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Does an object stop when reversing direction?

  1. Mar 1, 2012 #1
    I am teaching mechanical energy, that is, gravitational potential and kinetic energy, to middle schoolers.

    Of course, we have been talking about things like juggler’s pins, roller coasters, and snowboard half-pipes. During this, the kids and I came up with a perplexing question.

    When you toss a ball up, it has negative upward acceleration, then it has positive downward acceleration.

    Does it “stop” to change direction, or does it go directly from moving up to down without ever pausing? It seemed to me as if it would have to stop rising to start falling, but that left me with the thorny problem of how long it was stopped.

    After thinking it over, I had to conclude that it never actually stops, because I couldn’t come up with any rationale at all for determining the amount of time it would stop. Is this addressed by the laws of physics?

  2. jcsd
  3. Mar 1, 2012 #2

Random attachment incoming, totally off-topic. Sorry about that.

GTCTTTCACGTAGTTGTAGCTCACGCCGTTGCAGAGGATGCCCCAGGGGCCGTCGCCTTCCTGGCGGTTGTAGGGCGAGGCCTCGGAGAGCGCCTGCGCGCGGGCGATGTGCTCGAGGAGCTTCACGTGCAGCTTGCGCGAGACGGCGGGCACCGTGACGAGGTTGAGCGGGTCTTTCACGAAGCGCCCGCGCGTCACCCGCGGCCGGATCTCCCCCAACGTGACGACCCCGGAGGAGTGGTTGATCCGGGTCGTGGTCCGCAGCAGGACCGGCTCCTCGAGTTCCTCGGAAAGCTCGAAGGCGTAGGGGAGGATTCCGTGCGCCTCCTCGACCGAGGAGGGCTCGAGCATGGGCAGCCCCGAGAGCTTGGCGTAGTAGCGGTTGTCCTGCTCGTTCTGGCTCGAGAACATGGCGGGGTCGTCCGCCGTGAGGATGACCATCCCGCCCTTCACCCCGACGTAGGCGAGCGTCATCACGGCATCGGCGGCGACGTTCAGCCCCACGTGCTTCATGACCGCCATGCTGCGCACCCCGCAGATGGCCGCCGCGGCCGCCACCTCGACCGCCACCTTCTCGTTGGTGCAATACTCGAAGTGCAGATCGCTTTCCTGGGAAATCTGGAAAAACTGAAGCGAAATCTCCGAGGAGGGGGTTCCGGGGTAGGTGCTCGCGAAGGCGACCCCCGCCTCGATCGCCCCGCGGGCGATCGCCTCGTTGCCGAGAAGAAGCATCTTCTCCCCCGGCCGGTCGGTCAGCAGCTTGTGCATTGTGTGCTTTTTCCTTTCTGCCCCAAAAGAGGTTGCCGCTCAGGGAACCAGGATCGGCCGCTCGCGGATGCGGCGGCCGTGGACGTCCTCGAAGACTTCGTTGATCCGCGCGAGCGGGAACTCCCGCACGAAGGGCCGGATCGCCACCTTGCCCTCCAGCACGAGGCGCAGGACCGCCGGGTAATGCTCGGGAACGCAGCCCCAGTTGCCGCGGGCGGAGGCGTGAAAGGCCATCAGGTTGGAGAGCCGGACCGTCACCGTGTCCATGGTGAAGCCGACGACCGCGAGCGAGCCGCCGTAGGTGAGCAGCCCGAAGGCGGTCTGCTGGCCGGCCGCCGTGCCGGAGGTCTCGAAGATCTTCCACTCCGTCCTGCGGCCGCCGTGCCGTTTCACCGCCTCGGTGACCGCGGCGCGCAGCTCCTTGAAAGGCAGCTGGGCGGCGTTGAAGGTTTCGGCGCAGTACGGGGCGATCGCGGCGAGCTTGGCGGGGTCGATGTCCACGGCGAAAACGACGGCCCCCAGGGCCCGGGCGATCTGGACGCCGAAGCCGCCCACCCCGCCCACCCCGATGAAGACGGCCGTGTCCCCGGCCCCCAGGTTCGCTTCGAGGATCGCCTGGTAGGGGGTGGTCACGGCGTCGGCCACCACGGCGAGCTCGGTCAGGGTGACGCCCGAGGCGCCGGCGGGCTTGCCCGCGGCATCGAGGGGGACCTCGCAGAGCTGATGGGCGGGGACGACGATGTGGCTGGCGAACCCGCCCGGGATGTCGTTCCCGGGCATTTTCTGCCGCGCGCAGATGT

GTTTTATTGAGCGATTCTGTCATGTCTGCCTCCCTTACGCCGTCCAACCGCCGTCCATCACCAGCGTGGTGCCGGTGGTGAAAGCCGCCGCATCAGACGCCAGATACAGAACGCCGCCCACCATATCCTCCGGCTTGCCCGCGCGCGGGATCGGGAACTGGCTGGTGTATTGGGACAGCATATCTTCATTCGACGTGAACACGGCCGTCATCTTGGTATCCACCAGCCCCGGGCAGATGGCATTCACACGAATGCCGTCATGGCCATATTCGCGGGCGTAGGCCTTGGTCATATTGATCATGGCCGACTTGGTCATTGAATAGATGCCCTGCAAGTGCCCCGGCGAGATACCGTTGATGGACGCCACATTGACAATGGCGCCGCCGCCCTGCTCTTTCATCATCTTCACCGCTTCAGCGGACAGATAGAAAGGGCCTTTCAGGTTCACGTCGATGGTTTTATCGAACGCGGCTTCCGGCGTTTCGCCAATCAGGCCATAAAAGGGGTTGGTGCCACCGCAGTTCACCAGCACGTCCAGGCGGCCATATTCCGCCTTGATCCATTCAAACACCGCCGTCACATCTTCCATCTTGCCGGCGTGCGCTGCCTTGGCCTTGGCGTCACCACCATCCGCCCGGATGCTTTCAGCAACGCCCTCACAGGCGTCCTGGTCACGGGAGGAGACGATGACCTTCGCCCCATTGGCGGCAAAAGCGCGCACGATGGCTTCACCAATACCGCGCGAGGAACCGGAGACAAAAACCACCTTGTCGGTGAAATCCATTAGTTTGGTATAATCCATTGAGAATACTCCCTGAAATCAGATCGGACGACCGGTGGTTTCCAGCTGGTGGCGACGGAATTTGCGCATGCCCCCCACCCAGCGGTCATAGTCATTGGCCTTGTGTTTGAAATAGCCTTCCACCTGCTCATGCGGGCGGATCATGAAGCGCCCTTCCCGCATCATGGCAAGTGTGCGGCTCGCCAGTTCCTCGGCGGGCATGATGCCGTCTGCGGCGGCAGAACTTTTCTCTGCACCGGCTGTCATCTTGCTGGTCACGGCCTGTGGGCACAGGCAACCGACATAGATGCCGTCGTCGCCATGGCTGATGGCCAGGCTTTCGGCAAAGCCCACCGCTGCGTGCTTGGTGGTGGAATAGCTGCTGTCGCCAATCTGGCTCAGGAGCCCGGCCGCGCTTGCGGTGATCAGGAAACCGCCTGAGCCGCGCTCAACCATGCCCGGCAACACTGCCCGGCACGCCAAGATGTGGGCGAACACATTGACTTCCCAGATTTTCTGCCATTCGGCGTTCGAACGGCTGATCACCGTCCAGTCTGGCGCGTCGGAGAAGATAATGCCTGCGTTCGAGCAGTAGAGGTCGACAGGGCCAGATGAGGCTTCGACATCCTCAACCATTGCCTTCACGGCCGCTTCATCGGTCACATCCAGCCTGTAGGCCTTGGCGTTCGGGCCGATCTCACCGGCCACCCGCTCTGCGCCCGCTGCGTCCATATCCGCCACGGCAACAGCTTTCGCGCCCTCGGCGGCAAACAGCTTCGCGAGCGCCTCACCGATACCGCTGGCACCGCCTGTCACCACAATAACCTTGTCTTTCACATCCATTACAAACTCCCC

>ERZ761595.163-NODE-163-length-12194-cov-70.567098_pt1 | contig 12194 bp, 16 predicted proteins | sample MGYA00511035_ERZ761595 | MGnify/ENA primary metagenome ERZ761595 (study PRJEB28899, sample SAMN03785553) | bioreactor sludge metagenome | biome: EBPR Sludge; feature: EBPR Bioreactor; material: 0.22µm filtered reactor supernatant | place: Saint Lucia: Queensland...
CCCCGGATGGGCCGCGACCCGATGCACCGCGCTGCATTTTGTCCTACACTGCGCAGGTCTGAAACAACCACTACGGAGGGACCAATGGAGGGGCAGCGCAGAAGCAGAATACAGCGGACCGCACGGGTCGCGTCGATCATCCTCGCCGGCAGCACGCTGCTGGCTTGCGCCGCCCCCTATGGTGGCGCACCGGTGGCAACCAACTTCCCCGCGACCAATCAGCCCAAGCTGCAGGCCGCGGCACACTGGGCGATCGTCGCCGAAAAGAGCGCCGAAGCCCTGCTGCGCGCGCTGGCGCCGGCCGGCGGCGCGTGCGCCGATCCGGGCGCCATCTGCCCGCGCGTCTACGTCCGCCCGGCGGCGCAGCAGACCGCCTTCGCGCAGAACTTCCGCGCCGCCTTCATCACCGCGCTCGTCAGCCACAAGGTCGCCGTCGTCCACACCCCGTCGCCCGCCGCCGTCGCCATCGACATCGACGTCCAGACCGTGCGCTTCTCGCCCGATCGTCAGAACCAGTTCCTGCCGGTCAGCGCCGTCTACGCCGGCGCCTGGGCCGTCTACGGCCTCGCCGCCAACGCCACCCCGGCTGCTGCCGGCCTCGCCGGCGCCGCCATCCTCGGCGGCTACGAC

An instant.

  4. Mar 1, 2012 #3
    It stops for as long as it goes any other precise velocity. If you graph the velocity it would be a straight line with slope -9.8. The y-intercept is the initial velocity that you throw the ball or juggling pin or burning torches up. At the top of the arc, is the point when the the graph crosses the x-axis and velocity is zero.
    For any velocity that you choose, it is only that velocity for one instant. Mathematically there is no duration of any velocity. If you measure the velocity, it is only the average velocity that you measure. So if you average the velocity from a tenth of a second before and after the top of the arc, it will have zero average velocity.
  5. Mar 1, 2012 #4